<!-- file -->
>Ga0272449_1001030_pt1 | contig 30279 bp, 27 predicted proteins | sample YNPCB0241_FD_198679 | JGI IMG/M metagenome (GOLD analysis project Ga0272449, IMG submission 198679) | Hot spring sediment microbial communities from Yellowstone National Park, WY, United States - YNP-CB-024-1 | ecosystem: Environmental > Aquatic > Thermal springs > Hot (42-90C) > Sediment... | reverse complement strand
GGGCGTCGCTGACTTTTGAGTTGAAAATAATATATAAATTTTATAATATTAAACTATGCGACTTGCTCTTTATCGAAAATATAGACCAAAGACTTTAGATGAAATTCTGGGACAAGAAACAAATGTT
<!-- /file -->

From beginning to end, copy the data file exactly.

>Ga0272449_1001030_pt1 | contig 30279 bp, 27 predicted proteins | sample YNPCB0241_FD_198679 | JGI IMG/M metagenome (GOLD analysis project Ga0272449, IMG submission 198679) | Hot spring sediment microbial communities from Yellowstone National Park, WY, United States - YNP-CB-024-1 | ecosystem: Environmental > Aquatic > Thermal springs > Hot (42-90C) > Sediment... | reverse complement strand
GGGCGTCGCTGACTTTTGAGTTGAAAATAATATATAAATTTTATAATATTAAACTATGCGACTTGCTCTTTATCGAAAATATAGACCAAAGACTTTAGATGAAATTCTGGGACAAGAAACAAATGTT